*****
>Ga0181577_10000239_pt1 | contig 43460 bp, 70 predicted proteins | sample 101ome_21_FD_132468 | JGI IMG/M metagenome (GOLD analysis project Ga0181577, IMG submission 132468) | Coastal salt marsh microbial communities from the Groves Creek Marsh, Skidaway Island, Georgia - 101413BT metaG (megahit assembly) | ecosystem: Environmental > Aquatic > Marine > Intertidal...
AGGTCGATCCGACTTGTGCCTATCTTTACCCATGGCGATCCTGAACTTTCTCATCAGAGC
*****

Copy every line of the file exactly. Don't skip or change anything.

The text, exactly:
>Ga0181577_10000239_pt1 | contig 43460 bp, 70 predicted proteins | sample 101ome_21_FD_132468 | JGI IMG/M metagenome (GOLD analysis project Ga0181577, IMG submission 132468) | Coastal salt marsh microbial communities from the Groves Creek Marsh, Skidaway Island, Georgia - 101413BT metaG (megahit assembly) | ecosystem: Environmental > Aquatic > Marine > Intertidal...
AGGTCGATCCGACTTGTGCCTATCTTTACCCATGGCGATCCTGAACTTTCTCATCAGAGC